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United Airlines

Oscar Munoz: Dr. David Dao Incident a “Dark Moment” for United Airlines

Oscar Munoz: Dr. David Dao Incident a “Dark Moment” for United Airlines
Jeff Edwards

 

In a new episode of Bloomberg Television’s “The David Rubenstein Show: Peer-to-Peer Conversations,” United Airlines CEO Oscar Munoz explains how the violent dragging of a passenger from an overbooked flight and the death of a dog placed in a plane’s overhead bin by a cabin crew member led to a much needed cultural change at the legacy carrier.

It’s often said that there is no such thing as bad publicity, but the incident in April of last year in which a 69-year-old physician was dragged from his seat on a United Airlines Express flight in order to make room for employees traveling on company business led to unprecedented public backlash against the airline. Less than a year later, the carrier was again the focus of near universal outrage when it was reported that a puppy died after a United Airlines flight attendant ordered the owner to place the animal in an overhead bin before a cross-country flight.

It wouldn’t be surprising if United Airlines CEO Oscar Munoz would rather forget these black marks on his brief tenure at the helm of the airline, but the airline executive told Bloomberg Television’s David Rubenstein that quite the opposite is the case in a recent installment of “Peer-to-Peer Conversations” which aired this week. He says, instead, that keeping those debacles in the forefront of his mind have helped to shape a major cultural change at the airline.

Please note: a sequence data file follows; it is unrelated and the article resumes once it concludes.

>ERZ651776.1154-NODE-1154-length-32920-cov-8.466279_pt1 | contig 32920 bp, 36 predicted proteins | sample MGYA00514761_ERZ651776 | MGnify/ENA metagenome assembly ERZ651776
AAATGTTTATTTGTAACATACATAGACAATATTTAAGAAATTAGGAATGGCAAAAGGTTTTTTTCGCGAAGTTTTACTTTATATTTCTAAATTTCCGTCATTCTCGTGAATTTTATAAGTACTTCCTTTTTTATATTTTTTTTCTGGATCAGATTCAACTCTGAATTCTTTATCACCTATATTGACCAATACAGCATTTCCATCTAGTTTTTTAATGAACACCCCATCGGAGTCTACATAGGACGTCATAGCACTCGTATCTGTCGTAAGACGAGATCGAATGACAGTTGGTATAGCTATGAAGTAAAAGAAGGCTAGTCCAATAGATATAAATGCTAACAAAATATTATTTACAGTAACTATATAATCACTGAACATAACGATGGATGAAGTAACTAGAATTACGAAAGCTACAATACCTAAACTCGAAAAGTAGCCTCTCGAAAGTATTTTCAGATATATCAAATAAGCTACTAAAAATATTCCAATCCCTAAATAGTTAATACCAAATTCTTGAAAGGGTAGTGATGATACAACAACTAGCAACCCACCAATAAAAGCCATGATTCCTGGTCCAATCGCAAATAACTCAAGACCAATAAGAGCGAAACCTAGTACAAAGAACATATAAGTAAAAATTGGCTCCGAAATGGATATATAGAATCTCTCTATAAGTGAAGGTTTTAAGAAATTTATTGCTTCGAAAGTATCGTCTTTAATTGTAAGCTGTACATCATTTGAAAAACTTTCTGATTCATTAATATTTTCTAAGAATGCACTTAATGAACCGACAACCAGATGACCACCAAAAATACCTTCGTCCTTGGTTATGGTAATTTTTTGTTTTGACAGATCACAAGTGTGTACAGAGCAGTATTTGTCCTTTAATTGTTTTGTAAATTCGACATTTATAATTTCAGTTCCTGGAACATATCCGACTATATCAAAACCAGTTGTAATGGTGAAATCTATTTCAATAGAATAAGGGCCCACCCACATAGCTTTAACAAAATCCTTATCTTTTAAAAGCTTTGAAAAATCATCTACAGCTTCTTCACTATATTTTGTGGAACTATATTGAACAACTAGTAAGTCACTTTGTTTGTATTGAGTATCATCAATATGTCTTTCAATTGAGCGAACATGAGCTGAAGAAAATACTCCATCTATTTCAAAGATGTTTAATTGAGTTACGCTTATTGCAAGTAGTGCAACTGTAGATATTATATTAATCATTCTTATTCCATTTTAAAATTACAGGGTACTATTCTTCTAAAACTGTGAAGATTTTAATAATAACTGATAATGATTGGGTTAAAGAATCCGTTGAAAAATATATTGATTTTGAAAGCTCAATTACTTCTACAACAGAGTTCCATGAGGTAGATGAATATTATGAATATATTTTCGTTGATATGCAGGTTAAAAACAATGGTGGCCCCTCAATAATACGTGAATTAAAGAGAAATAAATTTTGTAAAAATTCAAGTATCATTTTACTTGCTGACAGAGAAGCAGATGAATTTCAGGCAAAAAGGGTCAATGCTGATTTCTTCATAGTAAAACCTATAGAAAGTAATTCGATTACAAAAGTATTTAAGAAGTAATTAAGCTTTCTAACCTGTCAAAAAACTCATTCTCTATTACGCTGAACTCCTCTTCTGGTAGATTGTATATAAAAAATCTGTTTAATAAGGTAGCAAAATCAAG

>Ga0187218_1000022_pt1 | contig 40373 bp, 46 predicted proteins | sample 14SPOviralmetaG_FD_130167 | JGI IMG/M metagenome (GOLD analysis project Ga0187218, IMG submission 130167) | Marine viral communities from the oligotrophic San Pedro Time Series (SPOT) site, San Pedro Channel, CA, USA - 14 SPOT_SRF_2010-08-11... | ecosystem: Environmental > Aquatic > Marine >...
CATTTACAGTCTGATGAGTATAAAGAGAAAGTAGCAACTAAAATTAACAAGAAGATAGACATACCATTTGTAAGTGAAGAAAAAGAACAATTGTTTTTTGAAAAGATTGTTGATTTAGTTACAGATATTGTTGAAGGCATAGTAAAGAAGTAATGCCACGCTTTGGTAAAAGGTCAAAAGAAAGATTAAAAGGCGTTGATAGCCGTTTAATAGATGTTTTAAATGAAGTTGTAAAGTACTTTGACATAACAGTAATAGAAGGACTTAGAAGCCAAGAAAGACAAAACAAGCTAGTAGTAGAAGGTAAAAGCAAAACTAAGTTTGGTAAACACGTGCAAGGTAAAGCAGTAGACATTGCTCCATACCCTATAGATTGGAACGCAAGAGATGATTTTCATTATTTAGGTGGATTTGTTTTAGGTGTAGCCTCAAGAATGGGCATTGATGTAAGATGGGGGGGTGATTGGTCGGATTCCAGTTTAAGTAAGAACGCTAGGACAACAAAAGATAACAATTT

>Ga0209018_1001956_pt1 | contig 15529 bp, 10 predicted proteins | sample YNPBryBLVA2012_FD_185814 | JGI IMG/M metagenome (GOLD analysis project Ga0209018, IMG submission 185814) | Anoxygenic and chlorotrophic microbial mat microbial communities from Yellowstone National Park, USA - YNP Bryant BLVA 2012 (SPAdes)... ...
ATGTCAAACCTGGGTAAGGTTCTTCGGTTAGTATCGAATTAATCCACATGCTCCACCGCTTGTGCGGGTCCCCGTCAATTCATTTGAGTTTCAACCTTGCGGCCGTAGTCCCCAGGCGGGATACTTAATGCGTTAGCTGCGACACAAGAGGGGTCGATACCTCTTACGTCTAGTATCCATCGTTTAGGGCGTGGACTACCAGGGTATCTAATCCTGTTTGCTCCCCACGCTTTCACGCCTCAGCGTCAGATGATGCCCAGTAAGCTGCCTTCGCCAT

“It’s one of the dark moments,” Munoz told the television host when questioned about the Dr. David Dao incident. “Usually the question is, ‘Are you glad that’s getting behind you?’ and I always say, ‘No, I’m happy to be reminded of it every day,’ and so is our company, because it’s important to know how quickly things can go sideways on us.”

Later in the show (which was taped on June 7), Munoz explained how the April 2018 incident at Chicago O’Hare International Airport (ORD) and the latest incident in which a passenger’s 10-month-old puppy died as a result of a flight attendant’s apparent indifference, led to a shift in the way the airline operates. He said that safety will always be an employee’s top concern, but that customer care has now taken priority over other operational concerns.

“The rigor and discipline around safety and security and operations doesn’t necessarily apply to the comfort and the quality and the emotional connection as a human on the customer service,” the CEO noted. “So, with our rules and procedures, you can’t put always rules and procedures on how you treat another human.”

Munoz says since the highly publicized customer service failures of the past several months, United employees have been empowered to put a passenger’s well-being above other operational concerns (except where safety is concerned). He said the new focus on caring could very well mean a kinder, gentler United Airlines.

“It could mean a lot of things,” he added. “But it doesn’t mean shutting the door. It doesn’t mean yanking someone off a plane. It doesn’t mean any of those things.”

[Photo: United Airlines]

View Comments (5)

5 Comments

  1. Calchas

    August 27, 2018 at 7:03 am

    You cannot change the culture of an 88,000 person organisation in sixteen months. I’m glad the CEO is evincing that a cultural change is necessary, but it takes years and probably a decade to build a positive culture.

  2. eng3

    August 27, 2018 at 12:13 pm